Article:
Day 25: good things.

A lot of good things happened today. Like one of those days where God just throws a grab bag of good stuff at you. Know what I mean? Since I’m not exactly firing on all pistons after my big day (ahem, see #3), I decided to cheap out and write a list. Hey, YOU try banging out 40 straight days of excellent posts!

GOOD THINGS:

1. I volunteer at an animal shelter nearby, and I was there for an hour or two this morning. I typically help clean out cat cages on Saturday mornings, which means I share a sink with the woman in charge of small critters such as bunnies, guinea pigs, etc. This morning she told me she admired my work ethic and gentleness and asked if I would be willing to receive special training so I could work more closely with the little fluffers. How could I say no? I was so touched and so thankful that I could help her. Plus: bunny snuggles!

2. I joined a online message board nearly ten years ago that was made for young fans of a certain fantasy author (don’t judge me for being a nerd, that’s God’s job). I’ve stayed in touch with a lot of the girls, one of whom messaged me today with a very special request. She and I have both recently connected more closely with our faith, and she wanted to strike up a relationship where we could talk about God and his workings in our life. It was the best kind of surprise, and what a blessing! I’m so excited to talk with her!

3. I ran 16 miles today. Did you hear that? Sixteen. Two eights. Four squared. Ten miles, and then half again, and then a little more. It took forever in the slush, and I’m hobbling more than walking, but still. SIXTEEN. AMEN.

4. The peanut butter oatmeal banana smoothie I drank after was the greatest smoothie of my life. I may start a petition demanding that it replace wine at communion. I’m only sort of kidding.

5. I went to a CD release party tonight! It’s a brother-sister pair here in Illinois. I don’t really do artsy things like this, so it was a really, really fun new thing to do! This was three-fold good:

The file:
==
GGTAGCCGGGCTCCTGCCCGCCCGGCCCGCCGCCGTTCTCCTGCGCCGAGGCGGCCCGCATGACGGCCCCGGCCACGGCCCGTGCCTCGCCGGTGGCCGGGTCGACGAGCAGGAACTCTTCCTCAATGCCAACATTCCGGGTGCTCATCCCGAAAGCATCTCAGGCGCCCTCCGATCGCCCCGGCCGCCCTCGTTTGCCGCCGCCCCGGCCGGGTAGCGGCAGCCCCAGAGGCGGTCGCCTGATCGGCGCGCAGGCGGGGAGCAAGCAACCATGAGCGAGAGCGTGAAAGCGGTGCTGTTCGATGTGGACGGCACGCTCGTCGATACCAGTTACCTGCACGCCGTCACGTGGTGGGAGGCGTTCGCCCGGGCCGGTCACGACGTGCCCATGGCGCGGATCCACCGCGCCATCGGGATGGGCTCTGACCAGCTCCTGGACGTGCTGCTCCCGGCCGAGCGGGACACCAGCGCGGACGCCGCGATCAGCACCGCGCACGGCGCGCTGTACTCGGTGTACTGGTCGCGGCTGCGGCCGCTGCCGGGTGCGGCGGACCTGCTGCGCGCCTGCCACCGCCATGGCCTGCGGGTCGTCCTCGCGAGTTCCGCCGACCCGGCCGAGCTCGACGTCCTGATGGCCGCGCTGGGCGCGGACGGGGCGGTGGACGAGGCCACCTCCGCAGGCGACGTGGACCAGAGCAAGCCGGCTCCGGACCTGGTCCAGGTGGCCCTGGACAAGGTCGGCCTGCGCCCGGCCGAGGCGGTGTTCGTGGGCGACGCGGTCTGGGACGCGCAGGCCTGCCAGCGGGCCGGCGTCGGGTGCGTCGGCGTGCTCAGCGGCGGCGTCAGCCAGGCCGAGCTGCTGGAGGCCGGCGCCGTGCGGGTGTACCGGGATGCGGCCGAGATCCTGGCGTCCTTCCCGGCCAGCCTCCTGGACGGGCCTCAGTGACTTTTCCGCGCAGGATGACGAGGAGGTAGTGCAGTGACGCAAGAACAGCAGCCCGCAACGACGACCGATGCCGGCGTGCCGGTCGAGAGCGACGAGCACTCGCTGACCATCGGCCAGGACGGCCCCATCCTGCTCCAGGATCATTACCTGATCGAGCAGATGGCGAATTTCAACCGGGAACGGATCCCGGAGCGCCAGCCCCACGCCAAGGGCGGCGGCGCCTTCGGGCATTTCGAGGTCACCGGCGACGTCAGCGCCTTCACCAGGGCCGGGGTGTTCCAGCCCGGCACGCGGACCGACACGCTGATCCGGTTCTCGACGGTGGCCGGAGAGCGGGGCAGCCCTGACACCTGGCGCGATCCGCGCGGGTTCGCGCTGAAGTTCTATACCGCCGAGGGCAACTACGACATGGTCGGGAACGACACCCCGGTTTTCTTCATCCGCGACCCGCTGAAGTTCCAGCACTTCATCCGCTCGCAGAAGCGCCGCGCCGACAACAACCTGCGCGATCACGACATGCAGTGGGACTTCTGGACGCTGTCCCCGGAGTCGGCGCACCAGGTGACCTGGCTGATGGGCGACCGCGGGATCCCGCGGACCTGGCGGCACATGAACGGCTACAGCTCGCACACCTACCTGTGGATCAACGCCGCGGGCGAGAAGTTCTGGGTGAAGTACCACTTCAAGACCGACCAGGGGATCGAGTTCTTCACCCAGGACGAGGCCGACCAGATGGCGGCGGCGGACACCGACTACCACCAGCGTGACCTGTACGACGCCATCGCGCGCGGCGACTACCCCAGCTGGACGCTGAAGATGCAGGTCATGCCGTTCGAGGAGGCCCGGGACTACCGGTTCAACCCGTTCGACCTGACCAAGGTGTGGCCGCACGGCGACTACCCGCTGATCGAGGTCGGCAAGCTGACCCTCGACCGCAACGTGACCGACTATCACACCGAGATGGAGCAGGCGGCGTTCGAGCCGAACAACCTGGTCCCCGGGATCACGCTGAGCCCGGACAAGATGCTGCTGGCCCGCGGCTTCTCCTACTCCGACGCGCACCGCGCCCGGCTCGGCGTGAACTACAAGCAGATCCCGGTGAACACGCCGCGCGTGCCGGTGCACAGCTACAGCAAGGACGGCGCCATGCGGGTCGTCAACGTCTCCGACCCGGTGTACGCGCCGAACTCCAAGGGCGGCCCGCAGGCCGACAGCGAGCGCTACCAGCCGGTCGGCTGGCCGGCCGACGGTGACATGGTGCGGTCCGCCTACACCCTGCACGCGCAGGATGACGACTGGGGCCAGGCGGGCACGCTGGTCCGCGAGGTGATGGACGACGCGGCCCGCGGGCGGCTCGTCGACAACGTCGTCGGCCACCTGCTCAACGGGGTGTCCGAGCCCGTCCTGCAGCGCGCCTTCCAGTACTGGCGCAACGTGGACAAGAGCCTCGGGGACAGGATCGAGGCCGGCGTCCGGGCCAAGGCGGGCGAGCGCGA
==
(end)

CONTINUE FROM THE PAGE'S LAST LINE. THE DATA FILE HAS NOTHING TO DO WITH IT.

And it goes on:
a. My boyfriend opened for them. I don’t know if you have a guitar-playing boyfriend, but it turns you into a major groupie fangirl. Watching him sing and play was so much fun!

b. The duo’s whole family was at the party, and I made friends with their mother. Turns out she and I share a love of athletics! We wound up chatting for at least an hour, swapping stories about our favorite races and talking about “our” respective musicians. I tell you, befriending someone unexpected is the best part of events like this.

c. Kendel and Shep were incredible! Kendel has such a unique voice, and their music was refreshingly original. The lyrics were fun and clever, and the sound was new and different without being intentionally weird. I also want to reiterate how much I enjoyed spending my Saturday night at a local music event like this. Dating a musician has its perks!

6. The leader of my Tuesday bible study invited me over to have supper before group this week. She’s training for a major bike trip (check out her blog!), so we have our distance athletics in common. She wants to chat about veganism and my choice to eschew animal products. I’m really looking forward to spending time with her, and I’m thankful that she reached out! Also: she’s making chickpea sweet potato curry. YUM.

God is good. Little blessings are still blessings, and we must be thankful for each and every one. Right now, I am thankful for the blessing that is my bed, and off I hobble for some restorative sleep. Good night, all.

Day 24: prep.

I’m running 16 miles tomorrow.

It’s part of my marathon training. I knew it was coming. I’ve already run 10 miles, and 12 miles, and 14 miles, but 16 seems… big. Important. Meaningful. A little scary.

I’ve been thinking about it all day. I googled a few trails and picked one that I like. I’ve mentally planned out my meals leading up to the run (oatmeal when I wake up, smoothie after volunteering and my meeting) and my meals for after (giant stack of pancakes, smoothie with peanut butter and oats for extra carbs). I’ve picked out my outfit and gear. I have a plan for mid-run fuel (dates, nuts, cut-up Clif bar). Technically speaking, I’m all set.

But planning only means so much. I can buy fancy gear and read running blogs and pick routes, but I’m not a runner until I start putting one foot in front of the other.

I’m not a runner until I run.

Tomorrow, none of my planning and prep will matter. It will help, but it won’t mean anything. The true value comes from reaching deep inside my heart, reaching up to God, finding whatever he and I can create together that keeps me going for sixteen miles.

God is a lamp unto my feet. God made my feet. God powers my feet. God is the reason I put one foot after the other. I run for him. I run for me. I run for us.

I also run for pancakes. God loves honesty, right?

Day 23: assessment.

So I’m over halfway through the lenten blogging challenge. I’ve made some observations over the last three weeks or so, and I’m assessing my thoughts about this blog and its future post-lent.